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Inspiration Behind James Bond Dies

A British war hero, said to have been the inspiration behind secret agent James Bond, has died aged 90, British newspapers reported Wednesday.

Former Royal Navy Lieutenant Commander Patrick Dalzel-Job carried out a series of daring exploits behind enemy lines during the Second World War including some while serving under author Ian Fleming, who created the 007 character.

Although he never claimed to be the real James Bond, Fleming had told him he was the model for the heroic spy, the Guardian newspaper said.

Dalzel-Job's real life adventures certainly read like a James Bond novel. In one of most daring exploits in 1940, he disobeyed orders to rescue all the women, children and elderly residents from the Norwegian town of Narvik in local boats just before it was destroyed in a German bombing raid.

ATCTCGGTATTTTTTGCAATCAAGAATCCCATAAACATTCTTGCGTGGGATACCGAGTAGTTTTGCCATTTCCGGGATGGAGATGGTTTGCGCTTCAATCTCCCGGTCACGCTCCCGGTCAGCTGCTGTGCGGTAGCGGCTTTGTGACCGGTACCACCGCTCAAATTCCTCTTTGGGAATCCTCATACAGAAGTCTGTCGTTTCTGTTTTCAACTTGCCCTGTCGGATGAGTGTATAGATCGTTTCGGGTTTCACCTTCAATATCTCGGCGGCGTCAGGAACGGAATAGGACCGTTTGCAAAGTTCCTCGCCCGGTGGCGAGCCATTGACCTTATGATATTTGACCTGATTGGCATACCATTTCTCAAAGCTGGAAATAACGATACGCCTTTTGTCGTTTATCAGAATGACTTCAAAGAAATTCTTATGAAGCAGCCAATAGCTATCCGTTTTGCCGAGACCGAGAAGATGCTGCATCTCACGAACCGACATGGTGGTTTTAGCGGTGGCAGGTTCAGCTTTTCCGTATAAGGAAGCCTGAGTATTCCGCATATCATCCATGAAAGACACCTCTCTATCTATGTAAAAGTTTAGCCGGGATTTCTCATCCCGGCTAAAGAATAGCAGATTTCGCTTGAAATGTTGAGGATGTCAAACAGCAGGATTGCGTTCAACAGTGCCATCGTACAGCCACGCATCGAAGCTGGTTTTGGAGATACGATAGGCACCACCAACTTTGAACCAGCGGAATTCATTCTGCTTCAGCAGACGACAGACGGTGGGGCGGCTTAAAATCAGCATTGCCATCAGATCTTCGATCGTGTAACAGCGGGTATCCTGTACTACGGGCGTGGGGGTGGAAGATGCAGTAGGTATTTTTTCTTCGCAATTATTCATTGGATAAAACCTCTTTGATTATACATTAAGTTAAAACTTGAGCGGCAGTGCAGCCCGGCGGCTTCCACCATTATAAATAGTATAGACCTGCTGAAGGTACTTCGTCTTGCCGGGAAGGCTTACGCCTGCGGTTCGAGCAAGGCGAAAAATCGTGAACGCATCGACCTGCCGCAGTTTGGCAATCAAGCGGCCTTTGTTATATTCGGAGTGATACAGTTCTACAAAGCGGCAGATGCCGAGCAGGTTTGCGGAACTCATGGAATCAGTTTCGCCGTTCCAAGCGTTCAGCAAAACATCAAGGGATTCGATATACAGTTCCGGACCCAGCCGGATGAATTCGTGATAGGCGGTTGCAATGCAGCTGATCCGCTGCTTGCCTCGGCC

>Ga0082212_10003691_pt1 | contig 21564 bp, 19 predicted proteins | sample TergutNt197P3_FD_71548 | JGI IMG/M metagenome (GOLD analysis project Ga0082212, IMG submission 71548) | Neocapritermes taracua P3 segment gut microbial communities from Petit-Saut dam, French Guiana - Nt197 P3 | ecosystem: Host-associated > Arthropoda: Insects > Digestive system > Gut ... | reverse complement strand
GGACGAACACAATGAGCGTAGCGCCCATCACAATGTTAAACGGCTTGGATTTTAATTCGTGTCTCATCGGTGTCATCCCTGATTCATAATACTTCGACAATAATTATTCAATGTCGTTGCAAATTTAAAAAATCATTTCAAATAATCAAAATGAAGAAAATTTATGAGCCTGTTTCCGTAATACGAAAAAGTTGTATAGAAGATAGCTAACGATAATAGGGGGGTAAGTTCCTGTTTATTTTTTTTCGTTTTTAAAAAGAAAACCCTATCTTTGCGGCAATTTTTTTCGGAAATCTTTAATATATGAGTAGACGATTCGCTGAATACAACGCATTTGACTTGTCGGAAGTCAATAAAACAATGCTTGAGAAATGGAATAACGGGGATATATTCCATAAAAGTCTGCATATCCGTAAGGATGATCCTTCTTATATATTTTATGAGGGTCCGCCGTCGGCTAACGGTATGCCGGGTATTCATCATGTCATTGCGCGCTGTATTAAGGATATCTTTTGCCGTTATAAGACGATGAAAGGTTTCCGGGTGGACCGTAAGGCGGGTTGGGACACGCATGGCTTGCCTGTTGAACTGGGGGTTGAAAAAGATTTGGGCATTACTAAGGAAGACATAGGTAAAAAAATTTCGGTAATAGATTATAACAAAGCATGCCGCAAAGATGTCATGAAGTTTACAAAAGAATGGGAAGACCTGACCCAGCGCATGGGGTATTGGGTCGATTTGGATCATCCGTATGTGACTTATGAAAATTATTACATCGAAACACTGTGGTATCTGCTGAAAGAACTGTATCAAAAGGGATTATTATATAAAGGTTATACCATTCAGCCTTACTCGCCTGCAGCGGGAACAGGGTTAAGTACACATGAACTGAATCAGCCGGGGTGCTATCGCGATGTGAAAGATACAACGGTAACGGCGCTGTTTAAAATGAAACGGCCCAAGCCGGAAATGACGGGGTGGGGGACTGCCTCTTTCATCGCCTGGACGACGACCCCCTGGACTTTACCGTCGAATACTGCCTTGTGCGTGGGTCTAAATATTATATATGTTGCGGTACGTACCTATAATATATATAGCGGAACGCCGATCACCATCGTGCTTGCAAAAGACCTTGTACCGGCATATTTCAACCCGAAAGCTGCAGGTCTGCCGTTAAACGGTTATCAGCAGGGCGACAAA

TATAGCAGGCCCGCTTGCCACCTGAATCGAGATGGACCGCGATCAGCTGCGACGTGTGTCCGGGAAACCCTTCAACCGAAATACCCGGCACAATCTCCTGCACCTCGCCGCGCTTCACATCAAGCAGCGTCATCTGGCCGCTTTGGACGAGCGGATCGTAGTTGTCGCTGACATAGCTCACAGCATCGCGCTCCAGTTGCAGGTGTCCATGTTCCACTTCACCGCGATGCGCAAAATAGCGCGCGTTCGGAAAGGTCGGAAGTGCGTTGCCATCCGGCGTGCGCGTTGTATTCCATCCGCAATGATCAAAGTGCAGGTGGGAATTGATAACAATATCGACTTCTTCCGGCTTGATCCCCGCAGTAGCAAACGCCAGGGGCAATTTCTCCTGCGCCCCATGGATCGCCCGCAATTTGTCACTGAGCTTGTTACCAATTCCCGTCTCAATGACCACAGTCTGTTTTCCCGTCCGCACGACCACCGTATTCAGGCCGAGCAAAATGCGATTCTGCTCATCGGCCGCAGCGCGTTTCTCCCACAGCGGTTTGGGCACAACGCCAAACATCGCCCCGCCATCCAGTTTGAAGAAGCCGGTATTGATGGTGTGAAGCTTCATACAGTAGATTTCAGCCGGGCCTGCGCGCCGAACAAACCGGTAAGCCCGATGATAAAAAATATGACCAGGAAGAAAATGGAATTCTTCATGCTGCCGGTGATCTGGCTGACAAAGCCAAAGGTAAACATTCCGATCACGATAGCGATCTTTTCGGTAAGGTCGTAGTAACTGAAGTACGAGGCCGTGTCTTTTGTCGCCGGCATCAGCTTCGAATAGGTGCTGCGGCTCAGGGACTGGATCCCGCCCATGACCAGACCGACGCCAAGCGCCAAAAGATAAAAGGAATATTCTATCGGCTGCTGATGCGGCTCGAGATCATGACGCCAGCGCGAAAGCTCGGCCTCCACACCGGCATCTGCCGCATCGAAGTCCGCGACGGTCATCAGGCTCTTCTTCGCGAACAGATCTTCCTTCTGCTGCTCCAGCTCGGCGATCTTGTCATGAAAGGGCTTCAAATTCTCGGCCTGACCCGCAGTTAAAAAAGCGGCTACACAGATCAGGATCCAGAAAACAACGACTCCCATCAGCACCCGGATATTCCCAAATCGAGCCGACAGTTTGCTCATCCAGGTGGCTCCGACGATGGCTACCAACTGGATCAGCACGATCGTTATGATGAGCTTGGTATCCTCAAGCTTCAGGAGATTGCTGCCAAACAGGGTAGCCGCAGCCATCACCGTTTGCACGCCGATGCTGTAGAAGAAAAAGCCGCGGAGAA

He only avoided a court martial after the King of Norway sent his personal thanks and awarded him the Knight's Cross of St Olav. Later in the war he commanded a team in one Fleming's undercover units which worked far ahead of allied lines in France and Germany.

He recounted tales of his wartime achievements in his memoir "From Arctic Snow to Dust of Normandy."

However unlike the woman-chasing 007, Dalzel-Job returned to Norway after the war to marry a schoolgirl he had met there as a child. He even shunned the Bond films.

"I prefer the quiet life now. When you have led such an exciting life you don't need to see a fictional account of it," the Guardian quoted him as saying.

LONDON (Reuters) 15th October, 2003